Google has today paid tribute to the work undertaken by American scientist Eunice Newton Foote, an advocate for women’s rights who spoke up about looking after the planet back in the mid-19th century.
Google Doodle has marked the day — which is the anniversary of her birth 204 years ago —with the animated picture of a brown-haired woman scribbling in a notepad inside a laboratory.
Google says beneath the image: “Today’s slideshow Doodle celebrates the 204th birthday of American scientist and women’s rights activist Eunice Newton Foote. Foote was the first person to discover the greenhouse effect and its role in the warming of Earth’s climate.
“Today, scientists all over the world are advancing climate science thanks to the foundation that Newton Foote laid.
“Happy Birthday, Eunice Newton Foote.”
But what do you know about the scientist and activist?
Who was was Eunice Newton Foote?
Eunice Newton Foote was born on July 17, 1819, in Connecticut, United States, and attended the Troy Female Seminary, where science was a large part of the curriculum.
Science became a love of hers and, in 1848, she attended the first Woman’s Rights Convention in Seneca Falls and was the fifth signatory of the Declaration of Sentiments — a document that demanded equality for women in social and legal status.
Why did Eunice Newton Foote become involved in women’s rights?
Newton Foote became heavily involved in campaigning for women’s rights, mainly because of the barriers that she faced.
At the time, women were largely excluded from the scientific community. But this did not stop Newton Foote, who conducted her own experiments.
But it was not only in science that Newton Foote believed women should have equal standing, but in life as well.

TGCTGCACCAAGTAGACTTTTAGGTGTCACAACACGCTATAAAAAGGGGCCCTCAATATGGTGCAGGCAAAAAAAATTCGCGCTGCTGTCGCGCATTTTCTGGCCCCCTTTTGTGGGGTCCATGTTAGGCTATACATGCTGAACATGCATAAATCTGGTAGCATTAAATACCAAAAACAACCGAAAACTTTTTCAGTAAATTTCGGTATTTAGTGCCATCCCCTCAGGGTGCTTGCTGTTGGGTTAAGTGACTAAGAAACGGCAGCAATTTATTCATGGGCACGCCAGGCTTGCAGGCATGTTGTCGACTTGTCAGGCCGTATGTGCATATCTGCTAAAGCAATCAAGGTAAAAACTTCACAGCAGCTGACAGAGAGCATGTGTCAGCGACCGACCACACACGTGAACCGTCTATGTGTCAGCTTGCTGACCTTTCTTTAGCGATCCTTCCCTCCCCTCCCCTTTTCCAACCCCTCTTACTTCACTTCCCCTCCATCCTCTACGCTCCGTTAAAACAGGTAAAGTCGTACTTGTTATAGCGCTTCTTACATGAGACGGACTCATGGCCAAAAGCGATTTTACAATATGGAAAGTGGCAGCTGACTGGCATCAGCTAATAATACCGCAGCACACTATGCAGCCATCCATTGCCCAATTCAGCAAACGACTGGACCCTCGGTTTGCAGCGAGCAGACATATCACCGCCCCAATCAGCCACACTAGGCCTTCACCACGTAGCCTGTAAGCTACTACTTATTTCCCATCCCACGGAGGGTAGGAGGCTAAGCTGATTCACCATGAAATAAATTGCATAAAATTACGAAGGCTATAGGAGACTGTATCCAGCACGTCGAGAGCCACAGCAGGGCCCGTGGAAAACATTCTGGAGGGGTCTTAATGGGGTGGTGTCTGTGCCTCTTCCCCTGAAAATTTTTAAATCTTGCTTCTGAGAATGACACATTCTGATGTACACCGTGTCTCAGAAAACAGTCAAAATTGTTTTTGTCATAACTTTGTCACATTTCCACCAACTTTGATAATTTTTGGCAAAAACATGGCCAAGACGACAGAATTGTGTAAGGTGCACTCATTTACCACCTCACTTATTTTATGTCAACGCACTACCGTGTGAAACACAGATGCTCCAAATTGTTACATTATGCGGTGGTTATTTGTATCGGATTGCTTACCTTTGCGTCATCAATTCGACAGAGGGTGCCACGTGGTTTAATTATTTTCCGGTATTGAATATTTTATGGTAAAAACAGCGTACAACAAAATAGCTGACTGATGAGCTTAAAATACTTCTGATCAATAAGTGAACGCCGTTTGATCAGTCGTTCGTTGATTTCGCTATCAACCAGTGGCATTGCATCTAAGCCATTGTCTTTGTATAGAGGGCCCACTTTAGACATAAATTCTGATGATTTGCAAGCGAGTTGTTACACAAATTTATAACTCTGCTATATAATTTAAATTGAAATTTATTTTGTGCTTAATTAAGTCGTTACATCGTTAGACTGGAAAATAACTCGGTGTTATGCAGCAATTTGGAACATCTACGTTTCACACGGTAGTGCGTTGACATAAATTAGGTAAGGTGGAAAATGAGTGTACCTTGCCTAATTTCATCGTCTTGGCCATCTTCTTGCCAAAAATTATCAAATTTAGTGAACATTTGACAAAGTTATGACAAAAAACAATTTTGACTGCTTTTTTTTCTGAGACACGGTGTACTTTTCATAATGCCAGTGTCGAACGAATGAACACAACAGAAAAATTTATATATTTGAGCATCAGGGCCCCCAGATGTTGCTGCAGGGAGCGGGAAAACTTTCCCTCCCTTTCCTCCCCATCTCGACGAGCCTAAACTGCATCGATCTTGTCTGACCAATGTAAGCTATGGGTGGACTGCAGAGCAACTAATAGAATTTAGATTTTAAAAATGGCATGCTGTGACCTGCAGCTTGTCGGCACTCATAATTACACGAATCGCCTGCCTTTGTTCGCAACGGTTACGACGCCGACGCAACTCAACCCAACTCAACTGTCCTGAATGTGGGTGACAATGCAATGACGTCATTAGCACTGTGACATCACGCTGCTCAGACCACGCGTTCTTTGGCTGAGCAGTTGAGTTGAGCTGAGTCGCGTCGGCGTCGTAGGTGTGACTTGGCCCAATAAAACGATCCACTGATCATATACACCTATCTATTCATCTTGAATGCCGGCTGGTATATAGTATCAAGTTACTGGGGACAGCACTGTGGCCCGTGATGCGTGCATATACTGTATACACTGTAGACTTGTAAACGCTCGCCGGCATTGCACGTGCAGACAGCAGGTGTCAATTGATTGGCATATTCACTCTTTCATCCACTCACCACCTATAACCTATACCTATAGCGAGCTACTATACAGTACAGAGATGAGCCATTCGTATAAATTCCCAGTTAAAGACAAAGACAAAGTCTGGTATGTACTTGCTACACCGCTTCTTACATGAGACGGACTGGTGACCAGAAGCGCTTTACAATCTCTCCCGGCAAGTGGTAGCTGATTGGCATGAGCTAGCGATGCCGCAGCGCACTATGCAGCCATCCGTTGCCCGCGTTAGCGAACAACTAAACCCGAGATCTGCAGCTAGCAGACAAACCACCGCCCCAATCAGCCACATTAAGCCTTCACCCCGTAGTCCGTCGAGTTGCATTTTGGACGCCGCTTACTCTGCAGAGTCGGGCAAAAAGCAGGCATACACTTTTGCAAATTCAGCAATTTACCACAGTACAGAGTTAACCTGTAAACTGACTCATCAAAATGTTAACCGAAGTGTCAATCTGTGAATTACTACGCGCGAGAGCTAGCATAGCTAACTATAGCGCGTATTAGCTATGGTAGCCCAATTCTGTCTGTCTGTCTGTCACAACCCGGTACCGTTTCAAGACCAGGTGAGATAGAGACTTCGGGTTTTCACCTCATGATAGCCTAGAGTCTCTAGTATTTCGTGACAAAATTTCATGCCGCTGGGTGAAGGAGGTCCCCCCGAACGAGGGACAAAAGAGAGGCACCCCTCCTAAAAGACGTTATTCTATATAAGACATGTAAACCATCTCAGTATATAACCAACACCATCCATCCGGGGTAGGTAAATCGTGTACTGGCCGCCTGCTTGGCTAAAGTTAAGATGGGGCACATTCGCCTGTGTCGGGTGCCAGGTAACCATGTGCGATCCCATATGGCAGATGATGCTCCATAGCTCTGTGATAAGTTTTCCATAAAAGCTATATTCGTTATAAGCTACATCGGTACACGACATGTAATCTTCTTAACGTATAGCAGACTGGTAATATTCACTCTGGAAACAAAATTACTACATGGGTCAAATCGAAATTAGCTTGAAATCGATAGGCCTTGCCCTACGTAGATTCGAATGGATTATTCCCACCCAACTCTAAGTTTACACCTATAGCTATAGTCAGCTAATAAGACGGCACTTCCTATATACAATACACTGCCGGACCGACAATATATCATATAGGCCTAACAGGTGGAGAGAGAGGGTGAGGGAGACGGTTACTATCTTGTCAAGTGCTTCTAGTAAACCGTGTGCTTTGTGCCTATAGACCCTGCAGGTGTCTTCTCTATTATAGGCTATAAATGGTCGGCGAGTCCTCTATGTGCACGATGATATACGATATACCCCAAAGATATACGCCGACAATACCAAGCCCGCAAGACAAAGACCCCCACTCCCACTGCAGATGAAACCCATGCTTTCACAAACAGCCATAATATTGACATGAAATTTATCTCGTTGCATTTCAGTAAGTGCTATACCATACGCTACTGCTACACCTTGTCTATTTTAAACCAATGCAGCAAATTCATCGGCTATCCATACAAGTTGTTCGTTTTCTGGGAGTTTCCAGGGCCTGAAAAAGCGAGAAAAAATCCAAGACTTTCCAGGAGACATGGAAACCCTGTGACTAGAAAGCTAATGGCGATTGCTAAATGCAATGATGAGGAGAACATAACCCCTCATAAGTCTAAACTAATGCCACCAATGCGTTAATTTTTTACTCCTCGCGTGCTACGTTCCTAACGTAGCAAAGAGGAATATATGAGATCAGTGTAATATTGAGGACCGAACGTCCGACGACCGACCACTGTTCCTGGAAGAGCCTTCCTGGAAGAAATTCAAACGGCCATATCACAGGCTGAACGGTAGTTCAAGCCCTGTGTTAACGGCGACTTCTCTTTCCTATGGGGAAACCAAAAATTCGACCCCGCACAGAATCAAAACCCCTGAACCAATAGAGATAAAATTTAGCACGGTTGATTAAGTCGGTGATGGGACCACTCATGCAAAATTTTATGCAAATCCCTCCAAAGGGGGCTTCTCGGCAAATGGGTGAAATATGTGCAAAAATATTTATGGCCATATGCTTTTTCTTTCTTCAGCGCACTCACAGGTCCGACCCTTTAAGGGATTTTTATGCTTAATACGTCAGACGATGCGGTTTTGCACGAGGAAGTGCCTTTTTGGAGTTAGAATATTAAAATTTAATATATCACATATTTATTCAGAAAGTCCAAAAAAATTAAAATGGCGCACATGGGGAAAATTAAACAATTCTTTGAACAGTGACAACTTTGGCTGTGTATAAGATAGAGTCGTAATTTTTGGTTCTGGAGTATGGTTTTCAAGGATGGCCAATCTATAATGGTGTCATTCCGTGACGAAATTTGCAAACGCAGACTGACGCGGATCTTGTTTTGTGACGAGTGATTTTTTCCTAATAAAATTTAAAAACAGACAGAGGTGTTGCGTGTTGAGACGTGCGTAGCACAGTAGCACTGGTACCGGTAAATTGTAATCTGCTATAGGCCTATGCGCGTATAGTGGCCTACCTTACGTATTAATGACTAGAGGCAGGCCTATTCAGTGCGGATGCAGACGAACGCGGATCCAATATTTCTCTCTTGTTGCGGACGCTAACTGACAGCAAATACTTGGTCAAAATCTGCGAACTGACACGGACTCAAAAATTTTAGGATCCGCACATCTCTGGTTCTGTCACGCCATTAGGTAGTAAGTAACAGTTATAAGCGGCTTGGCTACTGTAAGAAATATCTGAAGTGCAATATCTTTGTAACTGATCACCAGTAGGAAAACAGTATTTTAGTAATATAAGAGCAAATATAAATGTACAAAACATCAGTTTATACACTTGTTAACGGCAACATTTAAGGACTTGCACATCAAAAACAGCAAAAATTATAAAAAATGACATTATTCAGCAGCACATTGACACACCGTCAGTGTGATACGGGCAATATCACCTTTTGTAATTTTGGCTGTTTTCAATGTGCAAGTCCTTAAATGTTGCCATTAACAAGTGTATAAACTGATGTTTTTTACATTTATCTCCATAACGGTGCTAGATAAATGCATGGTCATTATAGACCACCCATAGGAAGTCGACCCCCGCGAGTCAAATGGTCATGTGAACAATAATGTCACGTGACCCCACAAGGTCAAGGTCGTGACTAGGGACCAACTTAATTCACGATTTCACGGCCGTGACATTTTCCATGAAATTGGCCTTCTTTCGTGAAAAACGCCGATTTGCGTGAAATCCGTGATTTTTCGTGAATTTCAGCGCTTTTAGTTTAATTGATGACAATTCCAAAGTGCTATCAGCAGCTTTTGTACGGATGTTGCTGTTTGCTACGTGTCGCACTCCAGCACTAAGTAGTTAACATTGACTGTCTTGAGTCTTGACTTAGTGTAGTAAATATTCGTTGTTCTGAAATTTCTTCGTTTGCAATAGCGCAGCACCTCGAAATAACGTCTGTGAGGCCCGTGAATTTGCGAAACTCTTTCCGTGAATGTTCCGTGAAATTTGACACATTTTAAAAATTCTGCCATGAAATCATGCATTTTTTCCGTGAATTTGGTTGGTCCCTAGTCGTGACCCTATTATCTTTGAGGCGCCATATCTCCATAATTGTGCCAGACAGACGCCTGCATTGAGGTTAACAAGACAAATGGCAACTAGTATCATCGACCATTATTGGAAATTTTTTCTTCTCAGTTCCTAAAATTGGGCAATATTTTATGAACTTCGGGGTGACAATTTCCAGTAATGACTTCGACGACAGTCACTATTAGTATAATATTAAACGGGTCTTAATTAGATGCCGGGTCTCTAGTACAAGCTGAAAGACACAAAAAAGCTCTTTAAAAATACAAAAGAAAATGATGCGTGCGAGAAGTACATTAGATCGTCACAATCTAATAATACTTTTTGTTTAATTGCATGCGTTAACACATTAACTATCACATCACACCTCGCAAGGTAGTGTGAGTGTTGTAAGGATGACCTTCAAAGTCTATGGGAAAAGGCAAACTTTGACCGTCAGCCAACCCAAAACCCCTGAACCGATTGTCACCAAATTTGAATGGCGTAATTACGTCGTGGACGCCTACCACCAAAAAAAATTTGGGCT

She joined forces with prominent activists such as Elizabeth Cady Stanton and Susan B Anthony, and together they campaigned for women’s suffrage and equal rights.
How did Eunice Newton Foote discover climate change?
It was ultimately through her love of science that she made the discovery of the effects of climate change on the world, and it was how she made a name for herself that would be celebrated nearly 200 years later.
During an experiment, Newton Foote discovered that a cylinder she was using which contained carbon dioxide had the most significant heating effect in the sun. She became the first scientist ever to make the connection between rising carbon dioxide levels and the warming of the atmosphere.
She published her findings, and was the first woman in the US to have a paper published.
“An atmosphere of that gas would give to our Earth a high temperature; and if, as some suppose, at one period of its history, the air had mixed with it a larger proportion than at present, an increased temperature from its own action, as well as from increased weight, must have necessarily resulted,” her paper noted.
She then went on to study ‘atmospheric static electricity’ and was again published in the esteemed journal, the Proceedings of the American Association for the Advancement of Science.
Because there was still a stigma attached to female scientists, a male scientist presented her work at the annual meeting of the American Association for the Advancement of Science in 1856, saying, “Science was of no country and of no sex. The sphere of woman embraces not only the beautiful and the useful, but the true.”
Those discussions led to further experiments which uncovered what is now known as the Greenhouse effect — when gases like carbon dioxide trap heat from the sun, the temperature of Earth’s atmosphere gradually rises.